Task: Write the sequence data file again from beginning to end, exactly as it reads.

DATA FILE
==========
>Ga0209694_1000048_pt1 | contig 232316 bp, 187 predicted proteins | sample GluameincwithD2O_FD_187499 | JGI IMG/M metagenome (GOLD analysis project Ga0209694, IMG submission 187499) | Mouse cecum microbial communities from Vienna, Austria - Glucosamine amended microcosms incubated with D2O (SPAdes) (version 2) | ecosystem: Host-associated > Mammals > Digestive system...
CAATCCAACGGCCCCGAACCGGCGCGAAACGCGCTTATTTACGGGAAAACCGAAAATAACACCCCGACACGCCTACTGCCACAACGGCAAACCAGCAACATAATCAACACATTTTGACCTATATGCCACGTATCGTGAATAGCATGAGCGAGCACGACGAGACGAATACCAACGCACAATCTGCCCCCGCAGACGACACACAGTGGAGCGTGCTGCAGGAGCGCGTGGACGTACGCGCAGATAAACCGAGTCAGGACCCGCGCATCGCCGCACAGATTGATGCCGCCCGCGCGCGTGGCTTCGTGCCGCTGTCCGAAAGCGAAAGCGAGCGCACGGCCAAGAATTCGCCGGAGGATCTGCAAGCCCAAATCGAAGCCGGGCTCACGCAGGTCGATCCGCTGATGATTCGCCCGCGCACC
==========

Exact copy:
>Ga0209694_1000048_pt1 | contig 232316 bp, 187 predicted proteins | sample GluameincwithD2O_FD_187499 | JGI IMG/M metagenome (GOLD analysis project Ga0209694, IMG submission 187499) | Mouse cecum microbial communities from Vienna, Austria - Glucosamine amended microcosms incubated with D2O (SPAdes) (version 2) | ecosystem: Host-associated > Mammals > Digestive system...
CAATCCAACGGCCCCGAACCGGCGCGAAACGCGCTTATTTACGGGAAAACCGAAAATAACACCCCGACACGCCTACTGCCACAACGGCAAACCAGCAACATAATCAACACATTTTGACCTATATGCCACGTATCGTGAATAGCATGAGCGAGCACGACGAGACGAATACCAACGCACAATCTGCCCCCGCAGACGACACACAGTGGAGCGTGCTGCAGGAGCGCGTGGACGTACGCGCAGATAAACCGAGTCAGGACCCGCGCATCGCCGCACAGATTGATGCCGCCCGCGCGCGTGGCTTCGTGCCGCTGTCCGAAAGCGAAAGCGAGCGCACGGCCAAGAATTCGCCGGAGGATCTGCAAGCCCAAATCGAAGCCGGGCTCACGCAGGTCGATCCGCTGATGATTCGCCCGCGCACC